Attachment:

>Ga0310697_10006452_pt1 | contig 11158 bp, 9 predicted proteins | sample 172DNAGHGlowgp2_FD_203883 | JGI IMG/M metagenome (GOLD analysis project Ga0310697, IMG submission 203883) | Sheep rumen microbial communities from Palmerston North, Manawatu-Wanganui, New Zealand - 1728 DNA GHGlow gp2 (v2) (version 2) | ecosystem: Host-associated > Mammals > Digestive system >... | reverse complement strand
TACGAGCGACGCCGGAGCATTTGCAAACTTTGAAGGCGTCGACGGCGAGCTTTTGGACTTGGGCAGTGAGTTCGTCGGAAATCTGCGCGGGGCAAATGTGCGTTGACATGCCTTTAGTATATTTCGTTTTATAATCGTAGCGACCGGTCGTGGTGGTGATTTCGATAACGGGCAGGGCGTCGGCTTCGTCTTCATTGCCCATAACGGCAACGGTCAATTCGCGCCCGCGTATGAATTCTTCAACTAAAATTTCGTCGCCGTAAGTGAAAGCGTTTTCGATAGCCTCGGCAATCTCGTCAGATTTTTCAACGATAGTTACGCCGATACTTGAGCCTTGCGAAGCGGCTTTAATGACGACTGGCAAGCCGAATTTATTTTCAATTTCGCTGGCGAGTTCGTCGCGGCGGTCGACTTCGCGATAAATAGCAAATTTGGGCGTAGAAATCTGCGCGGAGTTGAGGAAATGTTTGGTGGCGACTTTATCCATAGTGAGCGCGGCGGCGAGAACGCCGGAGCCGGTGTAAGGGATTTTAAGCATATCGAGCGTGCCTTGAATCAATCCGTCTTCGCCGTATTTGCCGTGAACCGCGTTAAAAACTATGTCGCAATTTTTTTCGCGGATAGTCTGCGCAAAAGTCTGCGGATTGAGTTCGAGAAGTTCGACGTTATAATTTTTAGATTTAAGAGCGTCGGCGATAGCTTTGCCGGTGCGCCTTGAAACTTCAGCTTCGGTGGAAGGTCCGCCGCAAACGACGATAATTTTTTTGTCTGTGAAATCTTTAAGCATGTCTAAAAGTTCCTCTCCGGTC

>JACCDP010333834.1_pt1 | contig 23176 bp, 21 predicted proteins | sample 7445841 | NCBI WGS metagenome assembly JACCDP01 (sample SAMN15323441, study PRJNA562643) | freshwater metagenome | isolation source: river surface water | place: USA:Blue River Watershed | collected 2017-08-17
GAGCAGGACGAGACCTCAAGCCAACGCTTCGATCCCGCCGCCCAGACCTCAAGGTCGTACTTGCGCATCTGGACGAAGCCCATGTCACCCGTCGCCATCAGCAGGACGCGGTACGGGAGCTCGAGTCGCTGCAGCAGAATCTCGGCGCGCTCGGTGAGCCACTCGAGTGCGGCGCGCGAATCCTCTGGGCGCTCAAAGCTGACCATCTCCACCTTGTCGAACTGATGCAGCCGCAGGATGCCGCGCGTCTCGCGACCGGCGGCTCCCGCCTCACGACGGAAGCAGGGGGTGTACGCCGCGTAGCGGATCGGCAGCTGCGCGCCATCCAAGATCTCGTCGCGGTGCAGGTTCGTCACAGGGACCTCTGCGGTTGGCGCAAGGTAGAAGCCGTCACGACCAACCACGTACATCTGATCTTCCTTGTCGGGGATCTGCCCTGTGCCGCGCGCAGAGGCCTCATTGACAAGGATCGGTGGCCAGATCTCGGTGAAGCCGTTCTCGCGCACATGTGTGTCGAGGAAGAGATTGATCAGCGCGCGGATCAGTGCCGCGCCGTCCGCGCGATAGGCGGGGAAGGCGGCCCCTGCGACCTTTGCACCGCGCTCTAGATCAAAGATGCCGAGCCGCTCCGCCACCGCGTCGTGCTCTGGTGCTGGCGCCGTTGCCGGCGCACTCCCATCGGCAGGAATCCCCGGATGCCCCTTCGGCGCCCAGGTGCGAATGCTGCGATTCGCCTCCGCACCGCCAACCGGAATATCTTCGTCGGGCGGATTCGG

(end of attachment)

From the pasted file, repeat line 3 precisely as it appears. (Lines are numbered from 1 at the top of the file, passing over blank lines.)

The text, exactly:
>JACCDP010333834.1_pt1 | contig 23176 bp, 21 predicted proteins | sample 7445841 | NCBI WGS metagenome assembly JACCDP01 (sample SAMN15323441, study PRJNA562643) | freshwater metagenome | isolation source: river surface water | place: USA:Blue River Watershed | collected 2017-08-17